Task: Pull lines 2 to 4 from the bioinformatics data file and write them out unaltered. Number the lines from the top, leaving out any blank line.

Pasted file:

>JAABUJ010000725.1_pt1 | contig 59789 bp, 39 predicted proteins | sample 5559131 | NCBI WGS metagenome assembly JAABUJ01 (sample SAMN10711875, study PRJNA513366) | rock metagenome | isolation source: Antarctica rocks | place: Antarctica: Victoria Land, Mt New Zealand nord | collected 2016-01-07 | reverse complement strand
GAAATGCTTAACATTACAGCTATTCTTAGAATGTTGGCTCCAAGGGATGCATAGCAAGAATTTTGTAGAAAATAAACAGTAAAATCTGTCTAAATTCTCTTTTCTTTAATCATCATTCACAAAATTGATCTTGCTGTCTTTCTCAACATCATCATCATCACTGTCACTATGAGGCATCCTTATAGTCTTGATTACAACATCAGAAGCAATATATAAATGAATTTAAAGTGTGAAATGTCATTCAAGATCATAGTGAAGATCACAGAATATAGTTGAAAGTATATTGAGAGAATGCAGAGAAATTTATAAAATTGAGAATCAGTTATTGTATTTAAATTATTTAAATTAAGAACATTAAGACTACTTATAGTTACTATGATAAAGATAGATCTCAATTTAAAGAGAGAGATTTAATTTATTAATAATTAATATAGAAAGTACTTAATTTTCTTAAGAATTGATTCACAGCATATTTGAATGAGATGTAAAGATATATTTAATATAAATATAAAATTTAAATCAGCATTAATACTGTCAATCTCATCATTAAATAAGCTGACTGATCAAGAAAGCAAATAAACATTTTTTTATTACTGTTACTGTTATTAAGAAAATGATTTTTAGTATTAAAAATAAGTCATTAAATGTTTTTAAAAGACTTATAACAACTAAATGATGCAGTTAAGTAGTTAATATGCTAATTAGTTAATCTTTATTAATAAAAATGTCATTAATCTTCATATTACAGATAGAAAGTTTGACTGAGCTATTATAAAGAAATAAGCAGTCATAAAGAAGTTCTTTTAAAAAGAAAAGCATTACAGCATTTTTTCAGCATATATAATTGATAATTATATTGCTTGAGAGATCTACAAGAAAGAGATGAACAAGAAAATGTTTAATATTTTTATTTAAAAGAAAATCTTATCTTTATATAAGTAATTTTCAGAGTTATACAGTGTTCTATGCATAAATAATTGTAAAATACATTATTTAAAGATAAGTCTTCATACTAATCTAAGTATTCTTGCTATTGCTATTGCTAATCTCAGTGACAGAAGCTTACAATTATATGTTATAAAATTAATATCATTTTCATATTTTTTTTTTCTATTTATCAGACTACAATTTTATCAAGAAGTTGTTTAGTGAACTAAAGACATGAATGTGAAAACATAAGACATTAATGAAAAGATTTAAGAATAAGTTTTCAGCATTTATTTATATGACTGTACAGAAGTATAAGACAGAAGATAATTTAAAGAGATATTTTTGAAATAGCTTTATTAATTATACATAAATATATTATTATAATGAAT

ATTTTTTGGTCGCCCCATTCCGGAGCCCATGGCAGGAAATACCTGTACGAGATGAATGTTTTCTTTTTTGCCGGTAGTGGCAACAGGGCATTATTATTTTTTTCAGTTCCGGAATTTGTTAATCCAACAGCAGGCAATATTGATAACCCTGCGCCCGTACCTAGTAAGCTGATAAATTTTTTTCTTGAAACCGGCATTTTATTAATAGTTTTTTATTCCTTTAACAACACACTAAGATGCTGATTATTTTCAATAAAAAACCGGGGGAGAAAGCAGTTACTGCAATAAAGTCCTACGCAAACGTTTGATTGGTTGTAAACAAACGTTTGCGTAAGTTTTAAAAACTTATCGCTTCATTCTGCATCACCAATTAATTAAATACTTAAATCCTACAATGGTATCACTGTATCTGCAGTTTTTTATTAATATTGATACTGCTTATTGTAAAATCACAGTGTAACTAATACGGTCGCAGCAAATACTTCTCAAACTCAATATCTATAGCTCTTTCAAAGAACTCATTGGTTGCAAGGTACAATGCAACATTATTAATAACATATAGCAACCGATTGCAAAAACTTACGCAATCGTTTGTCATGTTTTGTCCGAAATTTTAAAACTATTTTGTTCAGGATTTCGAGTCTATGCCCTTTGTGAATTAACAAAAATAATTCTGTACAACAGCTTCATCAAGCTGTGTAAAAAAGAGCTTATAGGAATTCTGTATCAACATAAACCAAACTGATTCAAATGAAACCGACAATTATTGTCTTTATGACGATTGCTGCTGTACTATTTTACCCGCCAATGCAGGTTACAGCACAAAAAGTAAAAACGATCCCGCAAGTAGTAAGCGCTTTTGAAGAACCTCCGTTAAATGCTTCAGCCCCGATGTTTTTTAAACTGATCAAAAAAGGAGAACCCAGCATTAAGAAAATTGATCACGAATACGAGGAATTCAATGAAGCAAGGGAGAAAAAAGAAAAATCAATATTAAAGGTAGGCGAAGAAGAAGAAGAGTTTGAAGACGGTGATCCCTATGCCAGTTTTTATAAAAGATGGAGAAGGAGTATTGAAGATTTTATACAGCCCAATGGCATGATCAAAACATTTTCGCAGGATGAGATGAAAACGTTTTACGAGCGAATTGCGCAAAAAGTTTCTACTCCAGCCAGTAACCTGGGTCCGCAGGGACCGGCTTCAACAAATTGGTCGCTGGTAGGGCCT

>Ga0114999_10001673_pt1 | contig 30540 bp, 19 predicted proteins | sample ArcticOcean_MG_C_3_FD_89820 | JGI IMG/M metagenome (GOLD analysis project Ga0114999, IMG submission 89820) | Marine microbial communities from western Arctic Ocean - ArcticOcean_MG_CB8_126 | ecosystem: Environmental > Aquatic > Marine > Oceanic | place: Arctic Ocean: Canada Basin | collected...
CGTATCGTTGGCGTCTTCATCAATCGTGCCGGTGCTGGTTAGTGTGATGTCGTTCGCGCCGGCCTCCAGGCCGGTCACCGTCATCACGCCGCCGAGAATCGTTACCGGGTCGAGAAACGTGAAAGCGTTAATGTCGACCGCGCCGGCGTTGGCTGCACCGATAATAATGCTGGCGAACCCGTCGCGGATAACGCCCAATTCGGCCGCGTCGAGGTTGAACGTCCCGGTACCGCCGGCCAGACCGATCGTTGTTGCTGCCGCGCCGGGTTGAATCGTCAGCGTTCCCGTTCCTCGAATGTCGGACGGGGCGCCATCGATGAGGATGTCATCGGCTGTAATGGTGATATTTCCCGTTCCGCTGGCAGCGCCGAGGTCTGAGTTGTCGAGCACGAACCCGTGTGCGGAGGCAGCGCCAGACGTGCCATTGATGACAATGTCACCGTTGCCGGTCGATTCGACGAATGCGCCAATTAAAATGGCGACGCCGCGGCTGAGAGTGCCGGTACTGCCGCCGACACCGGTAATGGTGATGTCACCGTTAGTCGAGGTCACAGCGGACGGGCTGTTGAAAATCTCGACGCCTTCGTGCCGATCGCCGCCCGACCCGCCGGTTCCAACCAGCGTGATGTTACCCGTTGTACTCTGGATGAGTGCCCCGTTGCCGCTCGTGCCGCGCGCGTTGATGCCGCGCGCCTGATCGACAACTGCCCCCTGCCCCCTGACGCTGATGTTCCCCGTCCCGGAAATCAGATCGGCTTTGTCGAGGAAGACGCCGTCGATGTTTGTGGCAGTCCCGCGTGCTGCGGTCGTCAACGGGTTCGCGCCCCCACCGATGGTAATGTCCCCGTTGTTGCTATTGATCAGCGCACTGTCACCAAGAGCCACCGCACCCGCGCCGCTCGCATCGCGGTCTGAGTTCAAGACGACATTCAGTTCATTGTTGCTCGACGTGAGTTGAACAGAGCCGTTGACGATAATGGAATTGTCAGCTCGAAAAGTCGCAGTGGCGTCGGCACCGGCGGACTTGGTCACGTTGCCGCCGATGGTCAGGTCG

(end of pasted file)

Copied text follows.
GAAATGCTTAACATTACAGCTATTCTTAGAATGTTGGCTCCAAGGGATGCATAGCAAGAATTTTGTAGAAAATAAACAGTAAAATCTGTCTAAATTCTCTTTTCTTTAATCATCATTCACAAAATTGATCTTGCTGTCTTTCTCAACATCATCATCATCACTGTCACTATGAGGCATCCTTATAGTCTTGATTACAACATCAGAAGCAATATATAAATGAATTTAAAGTGTGAAATGTCATTCAAGATCATAGTGAAGATCACAGAATATAGTTGAAAGTATATTGAGAGAATGCAGAGAAATTTATAAAATTGAGAATCAGTTATTGTATTTAAATTATTTAAATTAAGAACATTAAGACTACTTATAGTTACTATGATAAAGATAGATCTCAATTTAAAGAGAGAGATTTAATTTATTAATAATTAATATAGAAAGTACTTAATTTTCTTAAGAATTGATTCACAGCATATTTGAATGAGATGTAAAGATATATTTAATATAAATATAAAATTTAAATCAGCATTAATACTGTCAATCTCATCATTAAATAAGCTGACTGATCAAGAAAGCAAATAAACATTTTTTTATTACTGTTACTGTTATTAAGAAAATGATTTTTAGTATTAAAAATAAGTCATTAAATGTTTTTAAAAGACTTATAACAACTAAATGATGCAGTTAAGTAGTTAATATGCTAATTAGTTAATCTTTATTAATAAAAATGTCATTAATCTTCATATTACAGATAGAAAGTTTGACTGAGCTATTATAAAGAAATAAGCAGTCATAAAGAAGTTCTTTTAAAAAGAAAAGCATTACAGCATTTTTTCAGCATATATAATTGATAATTATATTGCTTGAGAGATCTACAAGAAAGAGATGAACAAGAAAATGTTTAATATTTTTATTTAAAAGAAAATCTTATCTTTATATAAGTAATTTTCAGAGTTATACAGTGTTCTATGCATAAATAATTGTAAAATACATTATTTAAAGATAAGTCTTCATACTAATCTAAGTATTCTTGCTATTGCTATTGCTAATCTCAGTGACAGAAGCTTACAATTATATGTTATAAAATTAATATCATTTTCATATTTTTTTTTTCTATTTATCAGACTACAATTTTATCAAGAAGTTGTTTAGTGAACTAAAGACATGAATGTGAAAACATAAGACATTAATGAAAAGATTTAAGAATAAGTTTTCAGCATTTATTTATATGACTGTACAGAAGTATAAGACAGAAGATAATTTAAAGAGATATTTTTGAAATAGCTTTATTAATTATACATAAATATATTATTATAATGAAT

ATTTTTTGGTCGCCCCATTCCGGAGCCCATGGCAGGAAATACCTGTACGAGATGAATGTTTTCTTTTTTGCCGGTAGTGGCAACAGGGCATTATTATTTTTTTCAGTTCCGGAATTTGTTAATCCAACAGCAGGCAATATTGATAACCCTGCGCCCGTACCTAGTAAGCTGATAAATTTTTTTCTTGAAACCGGCATTTTATTAATAGTTTTTTATTCCTTTAACAACACACTAAGATGCTGATTATTTTCAATAAAAAACCGGGGGAGAAAGCAGTTACTGCAATAAAGTCCTACGCAAACGTTTGATTGGTTGTAAACAAACGTTTGCGTAAGTTTTAAAAACTTATCGCTTCATTCTGCATCACCAATTAATTAAATACTTAAATCCTACAATGGTATCACTGTATCTGCAGTTTTTTATTAATATTGATACTGCTTATTGTAAAATCACAGTGTAACTAATACGGTCGCAGCAAATACTTCTCAAACTCAATATCTATAGCTCTTTCAAAGAACTCATTGGTTGCAAGGTACAATGCAACATTATTAATAACATATAGCAACCGATTGCAAAAACTTACGCAATCGTTTGTCATGTTTTGTCCGAAATTTTAAAACTATTTTGTTCAGGATTTCGAGTCTATGCCCTTTGTGAATTAACAAAAATAATTCTGTACAACAGCTTCATCAAGCTGTGTAAAAAAGAGCTTATAGGAATTCTGTATCAACATAAACCAAACTGATTCAAATGAAACCGACAATTATTGTCTTTATGACGATTGCTGCTGTACTATTTTACCCGCCAATGCAGGTTACAGCACAAAAAGTAAAAACGATCCCGCAAGTAGTAAGCGCTTTTGAAGAACCTCCGTTAAATGCTTCAGCCCCGATGTTTTTTAAACTGATCAAAAAAGGAGAACCCAGCATTAAGAAAATTGATCACGAATACGAGGAATTCAATGAAGCAAGGGAGAAAAAAGAAAAATCAATATTAAAGGTAGGCGAAGAAGAAGAAGAGTTTGAAGACGGTGATCCCTATGCCAGTTTTTATAAAAGATGGAGAAGGAGTATTGAAGATTTTATACAGCCCAATGGCATGATCAAAACATTTTCGCAGGATGAGATGAAAACGTTTTACGAGCGAATTGCGCAAAAAGTTTCTACTCCAGCCAGTAACCTGGGTCCGCAGGGACCGGCTTCAACAAATTGGTCGCTGGTAGGGCCT

>Ga0114999_10001673_pt1 | contig 30540 bp, 19 predicted proteins | sample ArcticOcean_MG_C_3_FD_89820 | JGI IMG/M metagenome (GOLD analysis project Ga0114999, IMG submission 89820) | Marine microbial communities from western Arctic Ocean - ArcticOcean_MG_CB8_126 | ecosystem: Environmental > Aquatic > Marine > Oceanic | place: Arctic Ocean: Canada Basin | collected...